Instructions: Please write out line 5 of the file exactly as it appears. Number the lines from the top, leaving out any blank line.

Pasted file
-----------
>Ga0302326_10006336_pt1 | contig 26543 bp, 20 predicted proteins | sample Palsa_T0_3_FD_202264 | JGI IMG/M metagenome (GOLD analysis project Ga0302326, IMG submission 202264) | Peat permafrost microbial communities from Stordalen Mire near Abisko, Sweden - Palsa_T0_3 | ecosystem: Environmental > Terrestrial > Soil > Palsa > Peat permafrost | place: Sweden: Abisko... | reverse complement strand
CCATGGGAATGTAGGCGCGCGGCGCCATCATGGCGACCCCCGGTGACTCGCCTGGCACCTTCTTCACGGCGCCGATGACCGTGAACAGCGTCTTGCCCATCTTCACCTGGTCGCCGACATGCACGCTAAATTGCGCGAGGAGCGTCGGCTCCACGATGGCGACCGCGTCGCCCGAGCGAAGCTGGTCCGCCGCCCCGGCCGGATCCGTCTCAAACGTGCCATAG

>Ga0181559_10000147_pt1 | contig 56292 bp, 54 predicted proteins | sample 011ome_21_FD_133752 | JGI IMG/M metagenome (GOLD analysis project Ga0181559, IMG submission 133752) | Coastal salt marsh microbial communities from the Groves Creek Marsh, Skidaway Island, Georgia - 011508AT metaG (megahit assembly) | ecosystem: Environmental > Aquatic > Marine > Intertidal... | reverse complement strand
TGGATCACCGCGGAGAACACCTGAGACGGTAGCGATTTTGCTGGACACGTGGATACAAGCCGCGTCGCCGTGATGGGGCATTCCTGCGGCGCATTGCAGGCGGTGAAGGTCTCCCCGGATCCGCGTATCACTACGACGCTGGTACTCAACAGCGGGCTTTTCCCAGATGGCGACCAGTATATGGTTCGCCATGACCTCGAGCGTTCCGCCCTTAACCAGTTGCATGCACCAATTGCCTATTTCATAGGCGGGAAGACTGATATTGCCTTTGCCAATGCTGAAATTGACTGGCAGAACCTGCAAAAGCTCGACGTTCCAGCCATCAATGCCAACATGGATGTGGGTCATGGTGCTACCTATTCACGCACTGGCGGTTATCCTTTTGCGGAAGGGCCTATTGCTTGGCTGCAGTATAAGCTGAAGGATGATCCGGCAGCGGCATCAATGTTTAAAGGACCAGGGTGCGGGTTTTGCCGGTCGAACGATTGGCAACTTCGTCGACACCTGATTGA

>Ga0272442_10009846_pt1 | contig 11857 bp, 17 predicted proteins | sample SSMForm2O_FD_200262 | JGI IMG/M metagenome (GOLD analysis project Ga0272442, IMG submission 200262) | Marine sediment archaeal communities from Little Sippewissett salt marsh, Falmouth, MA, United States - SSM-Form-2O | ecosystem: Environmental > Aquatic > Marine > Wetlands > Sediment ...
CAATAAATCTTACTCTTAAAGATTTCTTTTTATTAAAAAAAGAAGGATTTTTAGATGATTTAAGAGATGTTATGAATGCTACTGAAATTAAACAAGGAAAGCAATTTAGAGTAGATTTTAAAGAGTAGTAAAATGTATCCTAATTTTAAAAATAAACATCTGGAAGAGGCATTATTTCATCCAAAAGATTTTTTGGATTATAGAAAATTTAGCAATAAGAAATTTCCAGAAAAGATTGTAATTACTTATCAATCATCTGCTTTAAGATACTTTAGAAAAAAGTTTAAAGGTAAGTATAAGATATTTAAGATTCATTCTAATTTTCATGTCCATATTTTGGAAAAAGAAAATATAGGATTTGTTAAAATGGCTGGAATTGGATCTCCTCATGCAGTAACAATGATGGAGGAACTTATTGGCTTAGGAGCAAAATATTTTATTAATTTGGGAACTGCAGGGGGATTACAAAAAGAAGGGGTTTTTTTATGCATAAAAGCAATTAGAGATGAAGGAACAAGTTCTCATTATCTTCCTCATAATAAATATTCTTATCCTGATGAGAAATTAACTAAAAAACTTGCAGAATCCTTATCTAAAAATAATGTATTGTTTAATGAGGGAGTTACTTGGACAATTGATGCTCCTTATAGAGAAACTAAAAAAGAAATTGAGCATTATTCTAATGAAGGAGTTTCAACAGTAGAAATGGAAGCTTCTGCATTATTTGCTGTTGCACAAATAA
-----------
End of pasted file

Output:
>Ga0272442_10009846_pt1 | contig 11857 bp, 17 predicted proteins | sample SSMForm2O_FD_200262 | JGI IMG/M metagenome (GOLD analysis project Ga0272442, IMG submission 200262) | Marine sediment archaeal communities from Little Sippewissett salt marsh, Falmouth, MA, United States - SSM-Form-2O | ecosystem: Environmental > Aquatic > Marine > Wetlands > Sediment ...